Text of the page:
GraduationGraduation comes after passing a series of tests. For each course that is taken, a test is given. The purpose of the test is to determine whether you have mastered the material the instructor gave.

Life gives you tests. My biggest growth experiences have come when I “graduate” to the next level.  Just like school, until I passed the test, I was likely to return to the same place and re-take the test. Once I passed, I could move on to higher levels; levels of performance, satisfaction, and growth.

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The Relationship Attraction Factors

This Trinity Can Make a Difference

Susan and I are blessed with five amazing young adult children, 4 of whom are married. We had just spent part of the Mother’s Day weekend in and around the relationships our kinds have grown. After the festivities, my wife and I went out for an impromptu date night.

Over dinner we were reflecting on relationships past and present.

As were strolled down memory lane about other relationships we knew, we talked about the reasons some couples were stronger than others or why some failed early. After checking my thoughts, I struck upon three common attractions between man and woman that cannot go without consideration.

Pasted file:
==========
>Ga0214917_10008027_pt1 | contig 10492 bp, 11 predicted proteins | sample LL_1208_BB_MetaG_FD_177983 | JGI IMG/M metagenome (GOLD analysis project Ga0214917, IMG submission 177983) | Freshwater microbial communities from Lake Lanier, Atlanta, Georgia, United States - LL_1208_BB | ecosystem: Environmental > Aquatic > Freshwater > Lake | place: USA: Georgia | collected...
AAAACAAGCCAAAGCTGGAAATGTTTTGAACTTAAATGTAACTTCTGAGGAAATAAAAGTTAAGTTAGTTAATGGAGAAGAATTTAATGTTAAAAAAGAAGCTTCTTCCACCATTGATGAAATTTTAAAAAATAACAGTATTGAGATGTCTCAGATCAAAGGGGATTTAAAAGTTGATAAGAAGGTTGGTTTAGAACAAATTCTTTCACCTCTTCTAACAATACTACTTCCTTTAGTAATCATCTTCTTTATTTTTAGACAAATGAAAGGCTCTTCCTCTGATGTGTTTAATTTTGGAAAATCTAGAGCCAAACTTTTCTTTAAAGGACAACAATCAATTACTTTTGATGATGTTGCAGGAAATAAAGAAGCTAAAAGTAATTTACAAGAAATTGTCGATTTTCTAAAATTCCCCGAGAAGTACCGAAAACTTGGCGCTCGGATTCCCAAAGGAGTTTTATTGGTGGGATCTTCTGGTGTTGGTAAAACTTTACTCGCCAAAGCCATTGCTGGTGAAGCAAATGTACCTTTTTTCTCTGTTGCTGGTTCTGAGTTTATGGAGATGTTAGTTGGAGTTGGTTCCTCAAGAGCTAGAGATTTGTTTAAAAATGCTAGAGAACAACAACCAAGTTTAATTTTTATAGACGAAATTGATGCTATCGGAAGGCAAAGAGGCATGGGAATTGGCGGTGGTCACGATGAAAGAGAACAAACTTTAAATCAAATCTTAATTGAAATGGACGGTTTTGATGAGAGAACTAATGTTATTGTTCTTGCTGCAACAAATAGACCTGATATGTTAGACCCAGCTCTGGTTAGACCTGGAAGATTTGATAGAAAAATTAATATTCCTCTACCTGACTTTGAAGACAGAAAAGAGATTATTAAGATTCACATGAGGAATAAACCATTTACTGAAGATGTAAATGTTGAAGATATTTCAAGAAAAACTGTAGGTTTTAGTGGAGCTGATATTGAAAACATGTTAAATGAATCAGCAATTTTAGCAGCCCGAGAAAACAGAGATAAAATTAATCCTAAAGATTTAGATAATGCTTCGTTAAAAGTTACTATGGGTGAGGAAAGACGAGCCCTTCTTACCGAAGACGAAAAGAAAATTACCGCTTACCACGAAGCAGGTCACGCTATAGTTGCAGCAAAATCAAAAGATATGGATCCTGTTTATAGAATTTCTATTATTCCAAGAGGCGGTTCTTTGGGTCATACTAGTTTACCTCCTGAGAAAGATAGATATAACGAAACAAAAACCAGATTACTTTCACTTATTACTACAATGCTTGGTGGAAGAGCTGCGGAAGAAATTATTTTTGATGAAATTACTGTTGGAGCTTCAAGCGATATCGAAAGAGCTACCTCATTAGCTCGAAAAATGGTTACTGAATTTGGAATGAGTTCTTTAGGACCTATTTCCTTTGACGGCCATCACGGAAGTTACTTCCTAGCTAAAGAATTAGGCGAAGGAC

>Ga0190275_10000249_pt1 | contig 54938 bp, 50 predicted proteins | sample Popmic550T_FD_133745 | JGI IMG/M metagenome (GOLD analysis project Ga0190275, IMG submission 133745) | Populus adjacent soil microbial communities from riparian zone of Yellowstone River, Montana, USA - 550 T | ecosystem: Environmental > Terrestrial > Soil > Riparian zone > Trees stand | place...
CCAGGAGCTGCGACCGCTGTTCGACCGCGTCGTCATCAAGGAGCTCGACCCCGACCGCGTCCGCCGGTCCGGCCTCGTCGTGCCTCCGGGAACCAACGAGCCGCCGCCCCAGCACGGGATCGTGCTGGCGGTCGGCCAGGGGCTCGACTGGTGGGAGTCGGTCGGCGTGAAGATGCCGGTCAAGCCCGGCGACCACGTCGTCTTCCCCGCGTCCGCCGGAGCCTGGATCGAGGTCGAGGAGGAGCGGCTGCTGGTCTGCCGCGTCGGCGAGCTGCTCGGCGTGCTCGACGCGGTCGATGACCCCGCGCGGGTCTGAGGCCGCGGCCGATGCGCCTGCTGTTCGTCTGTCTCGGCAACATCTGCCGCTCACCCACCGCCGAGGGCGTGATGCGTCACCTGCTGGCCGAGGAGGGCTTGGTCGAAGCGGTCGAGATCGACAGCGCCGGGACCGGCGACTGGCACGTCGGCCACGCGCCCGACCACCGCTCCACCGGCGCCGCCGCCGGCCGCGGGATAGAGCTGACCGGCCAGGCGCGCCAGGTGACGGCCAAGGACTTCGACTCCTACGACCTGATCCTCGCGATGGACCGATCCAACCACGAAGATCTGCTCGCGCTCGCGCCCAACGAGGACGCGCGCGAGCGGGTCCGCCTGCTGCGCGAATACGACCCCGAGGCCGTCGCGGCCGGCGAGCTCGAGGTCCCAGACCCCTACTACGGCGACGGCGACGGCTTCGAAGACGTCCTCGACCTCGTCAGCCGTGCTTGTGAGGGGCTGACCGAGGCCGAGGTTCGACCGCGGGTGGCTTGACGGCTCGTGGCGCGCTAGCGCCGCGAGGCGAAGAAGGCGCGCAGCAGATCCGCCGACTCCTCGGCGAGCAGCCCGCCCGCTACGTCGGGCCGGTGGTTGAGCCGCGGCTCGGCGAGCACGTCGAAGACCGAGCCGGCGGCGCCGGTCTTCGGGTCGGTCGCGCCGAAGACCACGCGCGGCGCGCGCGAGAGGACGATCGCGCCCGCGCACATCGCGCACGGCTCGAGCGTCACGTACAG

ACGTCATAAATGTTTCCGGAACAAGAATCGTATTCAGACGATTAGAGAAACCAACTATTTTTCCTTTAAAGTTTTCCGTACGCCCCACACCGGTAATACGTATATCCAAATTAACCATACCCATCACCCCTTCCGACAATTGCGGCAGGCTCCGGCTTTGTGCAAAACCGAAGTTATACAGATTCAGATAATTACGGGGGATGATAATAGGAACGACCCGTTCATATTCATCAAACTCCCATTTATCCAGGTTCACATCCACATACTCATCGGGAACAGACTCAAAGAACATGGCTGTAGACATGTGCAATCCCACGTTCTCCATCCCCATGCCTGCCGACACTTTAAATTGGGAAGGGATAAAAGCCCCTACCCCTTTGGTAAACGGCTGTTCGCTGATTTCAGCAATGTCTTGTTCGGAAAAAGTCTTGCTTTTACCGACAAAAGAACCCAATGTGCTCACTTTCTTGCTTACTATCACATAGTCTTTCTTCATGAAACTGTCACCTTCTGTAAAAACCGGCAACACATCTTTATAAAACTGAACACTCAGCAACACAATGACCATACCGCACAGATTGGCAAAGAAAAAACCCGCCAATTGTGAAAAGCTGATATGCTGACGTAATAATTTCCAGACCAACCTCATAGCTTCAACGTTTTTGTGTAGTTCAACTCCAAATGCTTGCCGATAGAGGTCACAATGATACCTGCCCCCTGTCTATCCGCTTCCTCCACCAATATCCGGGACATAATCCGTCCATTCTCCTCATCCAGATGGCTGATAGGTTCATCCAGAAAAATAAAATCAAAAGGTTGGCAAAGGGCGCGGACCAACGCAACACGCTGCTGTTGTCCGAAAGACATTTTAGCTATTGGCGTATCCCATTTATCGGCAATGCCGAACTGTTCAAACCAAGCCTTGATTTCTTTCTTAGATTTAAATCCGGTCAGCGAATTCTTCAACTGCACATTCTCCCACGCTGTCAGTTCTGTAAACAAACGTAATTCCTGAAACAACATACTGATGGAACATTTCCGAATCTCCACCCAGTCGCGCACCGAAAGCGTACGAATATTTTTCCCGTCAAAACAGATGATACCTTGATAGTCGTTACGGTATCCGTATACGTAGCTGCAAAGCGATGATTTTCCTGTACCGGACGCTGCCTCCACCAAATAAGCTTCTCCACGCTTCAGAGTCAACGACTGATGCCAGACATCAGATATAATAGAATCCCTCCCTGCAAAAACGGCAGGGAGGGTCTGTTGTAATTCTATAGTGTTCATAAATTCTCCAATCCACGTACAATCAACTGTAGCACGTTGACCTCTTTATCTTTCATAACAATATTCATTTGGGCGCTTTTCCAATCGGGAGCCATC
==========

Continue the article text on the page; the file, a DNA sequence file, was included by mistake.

These three attractions are:

  • Physical
  • Functional
  • Friendship


When couples meet, all three elements get tested and run through some sort of analysis. The presence of each part can add greatly to the success of the relationship. When any part is weak or missing, well…..

Physical attraction is legend. Mass marketing blankets us with information that stimulates and sometimes stymies the significance of the physical part of relationships. Not wanting to delve too deeply in this area right now, I am going to assume everyone understands there is a physical attraction that is in play.

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Here’s wishing you a HAPPY NEW YEAR !!!!!!!!!!!!!

It’s hard to believe this is the last day of 2013. But time marches on! I wish you the best for 2014!

Personal Change

Personal change can happen in many ways. The most effective is the change we opt-in to make. These are the changes we agree should be made and more importantly should be made. I am not talking about the simple choices in life like which Starbuck’s flavor to buy, or what clothes to wear today. No, I am talking about personal behavioral changes.